(~1920 – April 6, 1992)
Asimov was born in Russia, and emigrated to New York as a young child. He got a PhD in Biochemistry and became a professor at Boston University.
Beginning as a reader of the pulps -- his father gave him the first issue of Science Wonder Stories at age 9 -- he was introduced to fandom by Jack Robins and became a member of the Futurians, but was a bit too young to take part in their ferocious politics. He attended the First Worldcon, but was not active enough in the Futurians to be excluded. (See Exclusion Act.)
While living in Boston, he was a member of NESFA. (He was fannish enough to figure in the story of a certain fan-turned-pro's visit to a NESFA meeting where IM, the clubzine, was being collated. The neopro, asked to help collate, loftily replied that as a pro he no longer did such things. Just then, Ben Bova came out from another room and said, "Do you have any more page 6? Isaac and I are out.")
The start of Asimov's writing career was part of the Golden Age of Astounding inaugurated by John W. Campbell and during the 40s, Asimov wrote some of his most famous short fiction, including the original Foundation and Robot stories, including publishing the Three Laws of Robotics. In the 50s, he turned to novels and then mostly to non-fiction. He was a long-time science columnist in F&SF.
During his lifetime, he wrote over 500 books and many tens of thousands of letters and postcards. He also spoke fluent limerick and was easily able to extemporize.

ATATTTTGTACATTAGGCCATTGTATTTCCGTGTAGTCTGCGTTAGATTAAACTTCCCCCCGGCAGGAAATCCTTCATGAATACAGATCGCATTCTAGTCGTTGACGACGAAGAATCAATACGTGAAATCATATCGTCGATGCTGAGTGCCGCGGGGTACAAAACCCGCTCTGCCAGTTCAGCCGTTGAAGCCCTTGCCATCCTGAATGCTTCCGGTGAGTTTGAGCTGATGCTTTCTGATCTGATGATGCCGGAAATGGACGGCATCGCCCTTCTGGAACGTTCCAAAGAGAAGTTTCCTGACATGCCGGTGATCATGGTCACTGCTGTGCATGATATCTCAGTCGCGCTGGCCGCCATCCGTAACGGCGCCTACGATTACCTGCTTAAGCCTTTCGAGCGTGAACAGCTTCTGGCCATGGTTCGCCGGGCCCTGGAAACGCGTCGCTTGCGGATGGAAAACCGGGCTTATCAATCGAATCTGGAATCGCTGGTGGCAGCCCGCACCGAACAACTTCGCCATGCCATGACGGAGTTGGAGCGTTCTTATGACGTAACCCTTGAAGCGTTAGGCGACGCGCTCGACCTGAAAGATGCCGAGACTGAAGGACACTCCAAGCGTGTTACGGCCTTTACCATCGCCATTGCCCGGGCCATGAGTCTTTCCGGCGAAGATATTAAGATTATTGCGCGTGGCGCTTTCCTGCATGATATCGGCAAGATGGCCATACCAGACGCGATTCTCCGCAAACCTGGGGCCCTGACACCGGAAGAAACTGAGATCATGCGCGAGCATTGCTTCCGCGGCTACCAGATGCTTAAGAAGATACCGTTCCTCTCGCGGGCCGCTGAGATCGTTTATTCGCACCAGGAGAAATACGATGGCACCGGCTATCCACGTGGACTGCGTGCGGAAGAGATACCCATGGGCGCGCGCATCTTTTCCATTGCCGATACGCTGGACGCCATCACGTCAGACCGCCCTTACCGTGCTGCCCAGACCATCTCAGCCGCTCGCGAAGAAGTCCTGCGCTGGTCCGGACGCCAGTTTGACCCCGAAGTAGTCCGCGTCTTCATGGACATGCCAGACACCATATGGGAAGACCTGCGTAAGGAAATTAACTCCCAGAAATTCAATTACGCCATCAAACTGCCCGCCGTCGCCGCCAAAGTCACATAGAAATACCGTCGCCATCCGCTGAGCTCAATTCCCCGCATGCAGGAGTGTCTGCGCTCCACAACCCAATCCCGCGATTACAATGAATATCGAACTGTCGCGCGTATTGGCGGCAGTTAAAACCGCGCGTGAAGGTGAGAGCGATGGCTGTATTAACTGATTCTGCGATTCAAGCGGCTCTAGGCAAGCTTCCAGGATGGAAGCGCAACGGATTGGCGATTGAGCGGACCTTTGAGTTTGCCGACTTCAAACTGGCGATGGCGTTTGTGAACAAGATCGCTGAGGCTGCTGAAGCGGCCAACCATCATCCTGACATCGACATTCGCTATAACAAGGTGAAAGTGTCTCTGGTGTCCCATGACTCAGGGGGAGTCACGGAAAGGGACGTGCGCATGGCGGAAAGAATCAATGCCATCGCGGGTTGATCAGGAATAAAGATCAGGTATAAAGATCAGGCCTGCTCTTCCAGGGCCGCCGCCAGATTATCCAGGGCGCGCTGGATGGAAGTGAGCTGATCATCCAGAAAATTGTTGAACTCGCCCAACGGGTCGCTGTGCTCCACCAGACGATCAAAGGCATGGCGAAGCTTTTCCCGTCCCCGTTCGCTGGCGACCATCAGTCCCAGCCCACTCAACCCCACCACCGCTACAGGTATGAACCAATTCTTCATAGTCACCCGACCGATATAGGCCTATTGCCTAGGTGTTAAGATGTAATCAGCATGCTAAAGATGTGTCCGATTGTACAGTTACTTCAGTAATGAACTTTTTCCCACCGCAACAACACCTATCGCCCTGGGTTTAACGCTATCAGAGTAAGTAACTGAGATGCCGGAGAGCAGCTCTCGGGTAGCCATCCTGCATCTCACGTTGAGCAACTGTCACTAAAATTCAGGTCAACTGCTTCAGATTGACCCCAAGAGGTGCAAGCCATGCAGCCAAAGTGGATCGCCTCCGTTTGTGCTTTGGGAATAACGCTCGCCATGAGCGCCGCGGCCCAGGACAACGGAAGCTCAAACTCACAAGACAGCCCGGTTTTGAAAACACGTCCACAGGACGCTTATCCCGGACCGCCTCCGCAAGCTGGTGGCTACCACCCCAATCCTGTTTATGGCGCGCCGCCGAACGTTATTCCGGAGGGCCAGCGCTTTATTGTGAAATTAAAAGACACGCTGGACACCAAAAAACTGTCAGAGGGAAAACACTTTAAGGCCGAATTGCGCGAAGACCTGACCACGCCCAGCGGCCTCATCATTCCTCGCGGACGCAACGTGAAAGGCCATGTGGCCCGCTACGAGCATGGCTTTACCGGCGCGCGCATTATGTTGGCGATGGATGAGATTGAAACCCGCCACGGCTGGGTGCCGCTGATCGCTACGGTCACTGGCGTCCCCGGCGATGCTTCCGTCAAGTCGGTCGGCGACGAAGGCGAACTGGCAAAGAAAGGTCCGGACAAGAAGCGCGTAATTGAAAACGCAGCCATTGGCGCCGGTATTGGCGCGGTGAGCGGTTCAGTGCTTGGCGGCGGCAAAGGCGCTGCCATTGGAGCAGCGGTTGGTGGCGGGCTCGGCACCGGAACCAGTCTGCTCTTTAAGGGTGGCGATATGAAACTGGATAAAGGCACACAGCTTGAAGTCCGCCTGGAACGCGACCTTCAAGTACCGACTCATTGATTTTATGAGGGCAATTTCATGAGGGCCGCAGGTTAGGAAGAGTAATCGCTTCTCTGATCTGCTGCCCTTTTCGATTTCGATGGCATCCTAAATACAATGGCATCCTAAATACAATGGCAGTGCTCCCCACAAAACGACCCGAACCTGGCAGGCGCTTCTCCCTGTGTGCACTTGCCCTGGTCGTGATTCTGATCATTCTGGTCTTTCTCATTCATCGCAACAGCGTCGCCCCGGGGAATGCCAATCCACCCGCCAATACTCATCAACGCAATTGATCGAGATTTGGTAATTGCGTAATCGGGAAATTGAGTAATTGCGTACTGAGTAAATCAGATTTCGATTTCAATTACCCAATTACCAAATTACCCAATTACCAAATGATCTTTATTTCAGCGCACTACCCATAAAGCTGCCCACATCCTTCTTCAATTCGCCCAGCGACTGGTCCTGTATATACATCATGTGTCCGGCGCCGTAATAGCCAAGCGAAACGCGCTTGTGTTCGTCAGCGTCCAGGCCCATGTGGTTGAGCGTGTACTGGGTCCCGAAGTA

He was afraid of flying, which greatly limited his travel.
Asimov wrote three autobiographies: In Memory Yet Green, In Joy Still Felt -- The Autobiography of Isaac Asimov, 1954–1978, and I, Asimov. The first two are detailed accounts of his life, while the latter is an engaging series of small essays on people and things that mattered to him.
Under the not very secret pseudonym "Dr. A.," Asimov wrote The Sensuous Dirty Old Man, it was meant as a joke, but many femmefen could attest to Asimov's wandering hands and blatant propositions. His lifelong friend Fred Pohl recalled:
On meeting an attractive woman — one who was not obviously the Most Significant Other of some male friend — he was inclined to touch her … not immediately on any Off Limits part of her anatomy but in a fairly fondling way. (When I called him on it once, he said, "It's like the old saying. You get slapped a lot, but you get laid a lot, too."
For an early short biography, see
Awards, Honors and GoHships:
He won six Hugos: the 1966 Best All Time Series Hugo, the 1973 Best Novel Hugo, the 1977 Best Novelette Hugo, the 1983 Best Novel Hugo, the 1992 Best Novelette Hugo, the 1946 Best Novel Retro Hugo, and the 1995 Best Non-Fiction Book Hugo.
He was nominated for many more: the 1956 Best Novel Hugo, 1975 Best Novelette Hugo, the 1980 Best Non-Fiction Book Hugo, the 1981 Best Non-Fiction Book Hugo, the 1984 Best Novel Hugo, the 1987 Best Short Story Hugo, the 1996 Best Non-Fiction Book Hugo, the 1946 Best Novella Retro Hugo, the 1951 Best Novella Retro Hugo, the 1951 Best Novel Retro Hugo, and the 1954 Best Novel Retro Hugo.
- 1966 -- Lunacon 9
- 1967 -- Skylark Award, Isaac Award
- 1972 -- Star Trek Lives!
- 1974 -- Boskone 11
- 1975 -- Star Trek Lives!
- 1976 -- Balticon 10, Fellow of NESFA
- 1979 -- Future Party '79
- 1981 -- Disclave 25, URCON III
- 1982 -- SF Con V
- 1983 -- I-Con II, Empiricon 4
- 1987 -- SFWA Grand Master Award
- 1990 -- Forry Award
- Two Nebula Awards for fiction
|This is a biography page. Please extend it by adding more information about the person, such as fanzines and apazines published, awards, clubs, conventions worked on, GoHships, impact on fandom, external links, anecdotes, etc.|